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HomeCosta RicaCosta Rica Expat Life: The Body in the Road

Costa Rica Expat Life: The Body in the Road

It was the end of a long summer day in the tourism business. I lived 10 km inland from the ocean, and was on my way home. Just outside Quepos, the traffic was halted. I thought at first it was a transito stop, checking drivers’ credentials, or maybe just looking for a little extra spending cash.

After a couple of minutes, and no movement in traffic, I noticed a group of people standing in the road. I left my car and walked the 50 meters to where they were gathered. A young man lay sprawled in the road, blood trickling from the back of his head.

He was motionless, his eyes half open and staring at nothing. His damaged motorcycle had settled not far from his feet. In his gloved left hand, he still held the hand grip of his bike. Slung over his left shoulder was the helmet that, had he worn it, may have saved his life.

The first stopped vehicle in line told the rest of the story: A wide-body dump truck at a curve in the narrow road was the last thing the motorcycle driver saw as he attempted to pass. Roughly half of the annual highway fatalities in Costa Rica involve motorcycles, and anyone who has driven here knows that not only are motorcycles a preferred means of transport, but also that many of the drivers routinely seem to seek out the narrowest of spaces for passing.

Most of the time they make it, but other times, as in this case, they miscalculate by a fraction, and that fraction is the difference between a quick adrenaline rush and death. The crowd around the body grew, as more curious onlookers left their cars to see what was causing the stopped traffic.

A man stood briefly over the body, seeming to pray. Others in the crowd contributed dark commentary. “El casco no sirve alla”, (The helmet doesn’t do any good there), one man commented. Someone else wondered aloud if the motorcycle could be salvaged.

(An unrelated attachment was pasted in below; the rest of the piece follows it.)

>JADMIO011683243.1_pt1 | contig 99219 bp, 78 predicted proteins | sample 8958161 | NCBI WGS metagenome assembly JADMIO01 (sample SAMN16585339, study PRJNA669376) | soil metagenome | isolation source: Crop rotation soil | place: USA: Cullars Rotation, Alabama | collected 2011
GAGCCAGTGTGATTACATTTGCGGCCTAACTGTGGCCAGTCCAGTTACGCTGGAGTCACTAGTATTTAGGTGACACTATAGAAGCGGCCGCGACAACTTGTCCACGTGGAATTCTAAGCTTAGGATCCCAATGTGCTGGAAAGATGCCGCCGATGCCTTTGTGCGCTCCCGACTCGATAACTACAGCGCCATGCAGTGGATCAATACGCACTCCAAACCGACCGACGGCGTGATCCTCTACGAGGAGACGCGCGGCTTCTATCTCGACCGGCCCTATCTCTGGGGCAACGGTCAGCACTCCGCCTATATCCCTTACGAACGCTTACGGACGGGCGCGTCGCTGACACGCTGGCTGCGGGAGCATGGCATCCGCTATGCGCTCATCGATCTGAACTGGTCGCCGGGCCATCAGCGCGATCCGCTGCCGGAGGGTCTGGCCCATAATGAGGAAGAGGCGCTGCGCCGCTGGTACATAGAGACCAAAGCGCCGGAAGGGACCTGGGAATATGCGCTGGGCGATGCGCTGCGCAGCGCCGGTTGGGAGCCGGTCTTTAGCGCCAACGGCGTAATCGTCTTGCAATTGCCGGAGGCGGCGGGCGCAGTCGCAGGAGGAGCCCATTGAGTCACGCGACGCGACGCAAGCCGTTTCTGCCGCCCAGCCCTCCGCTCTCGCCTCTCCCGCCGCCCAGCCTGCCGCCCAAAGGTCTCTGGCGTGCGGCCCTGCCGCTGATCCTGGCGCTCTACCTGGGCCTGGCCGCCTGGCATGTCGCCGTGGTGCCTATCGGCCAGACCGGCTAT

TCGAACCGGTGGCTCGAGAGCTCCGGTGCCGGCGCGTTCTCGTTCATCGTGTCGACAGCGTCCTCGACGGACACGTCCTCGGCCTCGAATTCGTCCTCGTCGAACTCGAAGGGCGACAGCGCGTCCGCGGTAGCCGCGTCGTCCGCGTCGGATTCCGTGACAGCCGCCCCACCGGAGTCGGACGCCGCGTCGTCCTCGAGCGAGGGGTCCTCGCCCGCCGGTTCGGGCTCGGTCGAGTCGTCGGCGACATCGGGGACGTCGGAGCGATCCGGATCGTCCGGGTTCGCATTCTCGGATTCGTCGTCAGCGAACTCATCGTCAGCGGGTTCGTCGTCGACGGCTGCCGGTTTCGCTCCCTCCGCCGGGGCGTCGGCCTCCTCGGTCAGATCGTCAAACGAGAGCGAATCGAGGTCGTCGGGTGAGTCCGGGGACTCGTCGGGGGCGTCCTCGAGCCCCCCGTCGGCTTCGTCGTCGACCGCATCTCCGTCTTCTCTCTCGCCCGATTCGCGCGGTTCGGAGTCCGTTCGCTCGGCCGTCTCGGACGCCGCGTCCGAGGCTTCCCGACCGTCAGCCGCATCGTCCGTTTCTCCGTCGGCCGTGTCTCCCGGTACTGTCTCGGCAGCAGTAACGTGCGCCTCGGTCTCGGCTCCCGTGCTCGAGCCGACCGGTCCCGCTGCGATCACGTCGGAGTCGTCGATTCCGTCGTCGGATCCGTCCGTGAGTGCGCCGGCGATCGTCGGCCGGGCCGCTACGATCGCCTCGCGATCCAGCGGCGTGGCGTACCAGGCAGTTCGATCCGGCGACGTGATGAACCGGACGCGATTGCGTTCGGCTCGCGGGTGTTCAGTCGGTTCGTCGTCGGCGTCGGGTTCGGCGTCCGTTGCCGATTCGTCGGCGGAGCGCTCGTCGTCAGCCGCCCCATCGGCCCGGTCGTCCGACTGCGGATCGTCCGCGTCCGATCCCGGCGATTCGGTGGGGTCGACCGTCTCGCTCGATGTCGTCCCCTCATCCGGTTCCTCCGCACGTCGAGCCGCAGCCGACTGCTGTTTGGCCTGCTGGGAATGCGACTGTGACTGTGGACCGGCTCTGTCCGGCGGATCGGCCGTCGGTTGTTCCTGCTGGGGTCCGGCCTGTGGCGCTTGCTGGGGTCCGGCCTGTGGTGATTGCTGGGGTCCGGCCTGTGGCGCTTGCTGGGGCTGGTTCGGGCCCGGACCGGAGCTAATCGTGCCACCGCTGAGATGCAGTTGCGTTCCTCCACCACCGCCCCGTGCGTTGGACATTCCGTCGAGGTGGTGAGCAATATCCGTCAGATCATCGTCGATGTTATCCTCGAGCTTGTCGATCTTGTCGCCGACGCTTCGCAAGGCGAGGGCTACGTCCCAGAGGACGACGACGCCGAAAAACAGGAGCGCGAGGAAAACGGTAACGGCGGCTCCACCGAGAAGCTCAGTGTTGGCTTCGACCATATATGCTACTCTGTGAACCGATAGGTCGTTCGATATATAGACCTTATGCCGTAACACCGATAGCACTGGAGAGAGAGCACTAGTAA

“El no va a necesitarlo mas,” (He won’t need it anymore) he said. A siren sounded in the distance. While awaiting the ambulance, I remembered the digital camera in the backpack I carried. This accident occurred before cameras in cell phones were common; no one at the scene was filming, as would happen today.

At that time the Diario Extra–a scandal sheet that regularly posted gory photos of victims of car accidents and street shootings was the top selling newspaper in Costa Rica. I knew that the Extra would buy photos of the scene. But my camera held only photos of tourists enjoying a tour and my family in various fiesta settings.

Happy, celebratory photos. I considered taking some shots of the dead man, but only for a moment. Gory photos of a freshly dead body in the road had no place in my camera. However, much Diario Extra might have paid, it wasn’t enough.

The medical staff arrived, someone checked for a pulse, and he was covered in a sheet and carried away. A few minutes later, traffic was allowed to continue. I went on home to my wife and daughter, driving a bit slower than usual.

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